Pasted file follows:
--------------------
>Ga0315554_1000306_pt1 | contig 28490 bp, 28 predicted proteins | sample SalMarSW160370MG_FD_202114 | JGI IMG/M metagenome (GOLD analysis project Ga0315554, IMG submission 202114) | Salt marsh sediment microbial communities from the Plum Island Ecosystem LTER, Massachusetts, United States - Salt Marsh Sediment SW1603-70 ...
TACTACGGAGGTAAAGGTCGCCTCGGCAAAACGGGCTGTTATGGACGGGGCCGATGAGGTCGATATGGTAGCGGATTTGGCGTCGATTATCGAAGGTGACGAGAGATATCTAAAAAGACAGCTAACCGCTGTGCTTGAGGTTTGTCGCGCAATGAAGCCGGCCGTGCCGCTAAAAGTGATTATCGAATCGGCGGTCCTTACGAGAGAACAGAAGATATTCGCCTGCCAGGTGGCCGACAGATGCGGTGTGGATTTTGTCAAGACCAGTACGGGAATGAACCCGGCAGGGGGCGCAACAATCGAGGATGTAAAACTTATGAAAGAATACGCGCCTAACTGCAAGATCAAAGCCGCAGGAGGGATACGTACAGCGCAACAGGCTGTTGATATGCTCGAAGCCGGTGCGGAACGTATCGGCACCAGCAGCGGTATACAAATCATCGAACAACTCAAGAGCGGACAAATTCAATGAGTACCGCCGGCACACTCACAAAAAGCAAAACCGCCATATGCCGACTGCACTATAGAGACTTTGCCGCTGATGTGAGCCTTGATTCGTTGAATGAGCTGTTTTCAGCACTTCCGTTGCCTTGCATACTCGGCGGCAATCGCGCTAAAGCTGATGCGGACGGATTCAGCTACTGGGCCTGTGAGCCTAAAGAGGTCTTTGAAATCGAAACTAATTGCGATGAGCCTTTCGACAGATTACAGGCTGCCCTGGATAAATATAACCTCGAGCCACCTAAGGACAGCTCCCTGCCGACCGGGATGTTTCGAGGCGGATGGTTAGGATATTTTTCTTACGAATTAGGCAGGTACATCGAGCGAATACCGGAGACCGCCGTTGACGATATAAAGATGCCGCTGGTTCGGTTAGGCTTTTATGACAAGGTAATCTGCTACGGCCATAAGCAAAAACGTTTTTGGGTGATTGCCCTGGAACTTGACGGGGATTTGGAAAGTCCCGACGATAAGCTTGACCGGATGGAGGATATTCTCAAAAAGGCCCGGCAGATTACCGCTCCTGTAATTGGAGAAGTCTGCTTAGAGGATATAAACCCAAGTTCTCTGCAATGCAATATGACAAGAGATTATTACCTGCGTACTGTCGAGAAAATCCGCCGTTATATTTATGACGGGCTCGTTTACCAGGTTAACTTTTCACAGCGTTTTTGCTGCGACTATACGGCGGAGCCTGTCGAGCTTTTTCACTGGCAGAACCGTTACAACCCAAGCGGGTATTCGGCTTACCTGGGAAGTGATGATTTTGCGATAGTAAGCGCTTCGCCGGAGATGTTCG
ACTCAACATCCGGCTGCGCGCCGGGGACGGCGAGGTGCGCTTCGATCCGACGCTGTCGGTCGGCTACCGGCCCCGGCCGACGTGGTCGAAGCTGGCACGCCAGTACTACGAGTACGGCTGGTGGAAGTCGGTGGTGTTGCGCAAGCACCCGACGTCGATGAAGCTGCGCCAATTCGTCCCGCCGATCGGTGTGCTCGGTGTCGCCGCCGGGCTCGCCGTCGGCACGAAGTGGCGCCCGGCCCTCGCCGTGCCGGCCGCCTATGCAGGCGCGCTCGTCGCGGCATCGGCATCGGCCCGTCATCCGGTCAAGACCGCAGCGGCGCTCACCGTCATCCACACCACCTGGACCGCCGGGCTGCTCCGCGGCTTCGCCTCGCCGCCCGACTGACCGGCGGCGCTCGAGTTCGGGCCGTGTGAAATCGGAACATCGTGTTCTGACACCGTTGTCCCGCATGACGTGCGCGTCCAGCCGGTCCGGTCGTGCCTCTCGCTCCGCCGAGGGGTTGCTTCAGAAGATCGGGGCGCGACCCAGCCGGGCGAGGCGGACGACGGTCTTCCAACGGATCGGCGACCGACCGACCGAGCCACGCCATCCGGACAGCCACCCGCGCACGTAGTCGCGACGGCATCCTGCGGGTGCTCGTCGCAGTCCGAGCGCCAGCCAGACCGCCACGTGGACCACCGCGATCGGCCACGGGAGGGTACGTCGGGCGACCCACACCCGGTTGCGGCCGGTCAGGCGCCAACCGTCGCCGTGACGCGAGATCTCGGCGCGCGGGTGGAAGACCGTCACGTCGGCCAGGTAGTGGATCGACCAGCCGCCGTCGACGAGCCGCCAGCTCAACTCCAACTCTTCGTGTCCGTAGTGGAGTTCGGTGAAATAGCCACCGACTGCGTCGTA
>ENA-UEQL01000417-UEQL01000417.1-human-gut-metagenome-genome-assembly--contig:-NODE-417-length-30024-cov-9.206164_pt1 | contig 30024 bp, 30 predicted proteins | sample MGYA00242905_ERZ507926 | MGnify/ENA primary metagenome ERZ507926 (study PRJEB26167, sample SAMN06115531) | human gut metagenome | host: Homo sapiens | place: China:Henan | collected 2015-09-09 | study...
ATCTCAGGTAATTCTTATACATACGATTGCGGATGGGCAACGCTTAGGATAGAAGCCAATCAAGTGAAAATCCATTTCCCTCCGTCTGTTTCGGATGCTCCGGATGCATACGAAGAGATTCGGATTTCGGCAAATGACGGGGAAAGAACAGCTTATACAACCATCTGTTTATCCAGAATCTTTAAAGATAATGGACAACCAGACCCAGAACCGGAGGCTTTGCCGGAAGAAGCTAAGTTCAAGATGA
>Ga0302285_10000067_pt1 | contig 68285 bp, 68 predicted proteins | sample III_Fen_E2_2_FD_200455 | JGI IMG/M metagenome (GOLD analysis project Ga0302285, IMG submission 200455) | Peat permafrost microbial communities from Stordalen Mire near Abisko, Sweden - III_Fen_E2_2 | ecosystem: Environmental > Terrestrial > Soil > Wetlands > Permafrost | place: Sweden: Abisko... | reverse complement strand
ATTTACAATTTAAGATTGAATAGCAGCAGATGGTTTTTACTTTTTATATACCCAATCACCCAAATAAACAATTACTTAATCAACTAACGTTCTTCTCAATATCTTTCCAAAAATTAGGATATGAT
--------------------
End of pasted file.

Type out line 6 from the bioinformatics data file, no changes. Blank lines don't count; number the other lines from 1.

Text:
>Ga0302285_10000067_pt1 | contig 68285 bp, 68 predicted proteins | sample III_Fen_E2_2_FD_200455 | JGI IMG/M metagenome (GOLD analysis project Ga0302285, IMG submission 200455) | Peat permafrost microbial communities from Stordalen Mire near Abisko, Sweden - III_Fen_E2_2 | ecosystem: Environmental > Terrestrial > Soil > Wetlands > Permafrost | place: Sweden: Abisko... | reverse complement strand